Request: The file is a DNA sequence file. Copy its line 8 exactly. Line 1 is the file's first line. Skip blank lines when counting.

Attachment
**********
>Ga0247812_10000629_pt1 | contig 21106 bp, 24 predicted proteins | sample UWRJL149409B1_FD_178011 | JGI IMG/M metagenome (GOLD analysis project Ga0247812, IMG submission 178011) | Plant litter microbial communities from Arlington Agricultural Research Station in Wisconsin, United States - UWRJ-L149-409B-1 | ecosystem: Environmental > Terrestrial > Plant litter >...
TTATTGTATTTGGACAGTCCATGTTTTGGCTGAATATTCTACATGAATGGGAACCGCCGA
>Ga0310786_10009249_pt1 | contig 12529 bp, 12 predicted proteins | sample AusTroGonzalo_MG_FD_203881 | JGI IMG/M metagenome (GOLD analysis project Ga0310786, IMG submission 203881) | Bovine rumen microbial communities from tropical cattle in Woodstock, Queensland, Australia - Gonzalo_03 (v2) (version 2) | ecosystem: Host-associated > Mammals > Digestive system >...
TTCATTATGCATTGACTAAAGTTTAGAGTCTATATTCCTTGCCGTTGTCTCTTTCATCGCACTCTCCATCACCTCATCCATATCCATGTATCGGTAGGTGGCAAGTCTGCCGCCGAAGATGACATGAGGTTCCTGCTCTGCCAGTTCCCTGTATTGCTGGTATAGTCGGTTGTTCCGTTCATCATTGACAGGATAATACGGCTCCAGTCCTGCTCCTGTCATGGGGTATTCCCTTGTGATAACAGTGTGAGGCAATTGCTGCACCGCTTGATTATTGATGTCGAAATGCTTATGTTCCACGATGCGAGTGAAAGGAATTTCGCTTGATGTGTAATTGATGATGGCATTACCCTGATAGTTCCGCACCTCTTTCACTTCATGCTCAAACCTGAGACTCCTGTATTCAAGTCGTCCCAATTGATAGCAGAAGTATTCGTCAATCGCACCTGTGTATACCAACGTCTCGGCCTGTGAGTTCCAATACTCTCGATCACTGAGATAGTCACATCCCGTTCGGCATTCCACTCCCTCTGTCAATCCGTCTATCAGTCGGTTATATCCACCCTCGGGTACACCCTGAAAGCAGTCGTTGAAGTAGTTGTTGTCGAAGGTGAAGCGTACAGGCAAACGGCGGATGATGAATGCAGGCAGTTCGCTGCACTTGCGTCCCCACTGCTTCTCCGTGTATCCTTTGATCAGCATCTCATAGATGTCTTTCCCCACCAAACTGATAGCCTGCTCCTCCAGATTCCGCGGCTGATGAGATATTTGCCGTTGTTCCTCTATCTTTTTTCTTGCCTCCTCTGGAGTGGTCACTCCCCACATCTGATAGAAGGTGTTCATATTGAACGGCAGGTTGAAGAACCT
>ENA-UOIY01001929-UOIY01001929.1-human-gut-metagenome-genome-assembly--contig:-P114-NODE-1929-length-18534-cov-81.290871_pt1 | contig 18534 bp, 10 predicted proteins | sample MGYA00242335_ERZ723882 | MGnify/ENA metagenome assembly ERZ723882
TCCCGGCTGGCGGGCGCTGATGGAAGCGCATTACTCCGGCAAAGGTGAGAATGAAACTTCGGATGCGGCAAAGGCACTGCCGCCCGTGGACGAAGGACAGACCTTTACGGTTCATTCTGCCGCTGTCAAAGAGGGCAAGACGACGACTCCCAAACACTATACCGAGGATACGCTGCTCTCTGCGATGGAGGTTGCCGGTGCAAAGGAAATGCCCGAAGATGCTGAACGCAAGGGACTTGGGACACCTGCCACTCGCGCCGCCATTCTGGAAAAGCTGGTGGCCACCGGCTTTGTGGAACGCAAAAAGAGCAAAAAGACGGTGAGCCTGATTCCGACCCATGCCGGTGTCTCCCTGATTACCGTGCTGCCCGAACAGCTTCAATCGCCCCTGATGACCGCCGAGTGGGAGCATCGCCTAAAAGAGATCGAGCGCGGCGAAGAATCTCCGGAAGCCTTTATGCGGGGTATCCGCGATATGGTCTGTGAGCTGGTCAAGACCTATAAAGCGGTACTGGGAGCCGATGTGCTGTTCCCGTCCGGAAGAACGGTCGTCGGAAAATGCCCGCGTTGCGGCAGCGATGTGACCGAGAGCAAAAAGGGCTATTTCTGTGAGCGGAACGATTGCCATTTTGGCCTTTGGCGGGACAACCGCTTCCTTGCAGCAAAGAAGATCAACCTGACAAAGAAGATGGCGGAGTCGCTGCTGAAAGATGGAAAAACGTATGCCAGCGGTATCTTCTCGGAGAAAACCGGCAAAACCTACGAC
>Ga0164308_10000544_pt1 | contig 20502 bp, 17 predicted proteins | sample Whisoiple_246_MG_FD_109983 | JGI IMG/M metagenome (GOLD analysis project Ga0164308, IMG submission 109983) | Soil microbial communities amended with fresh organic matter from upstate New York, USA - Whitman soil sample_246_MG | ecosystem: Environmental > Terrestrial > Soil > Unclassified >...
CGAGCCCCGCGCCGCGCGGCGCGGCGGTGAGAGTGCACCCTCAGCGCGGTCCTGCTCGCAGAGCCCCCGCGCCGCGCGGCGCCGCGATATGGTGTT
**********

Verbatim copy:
CGAGCCCCGCGCCGCGCGGCGCGGCGGTGAGAGTGCACCCTCAGCGCGGTCCTGCTCGCAGAGCCCCCGCGCCGCGCGGCGCCGCGATATGGTGTT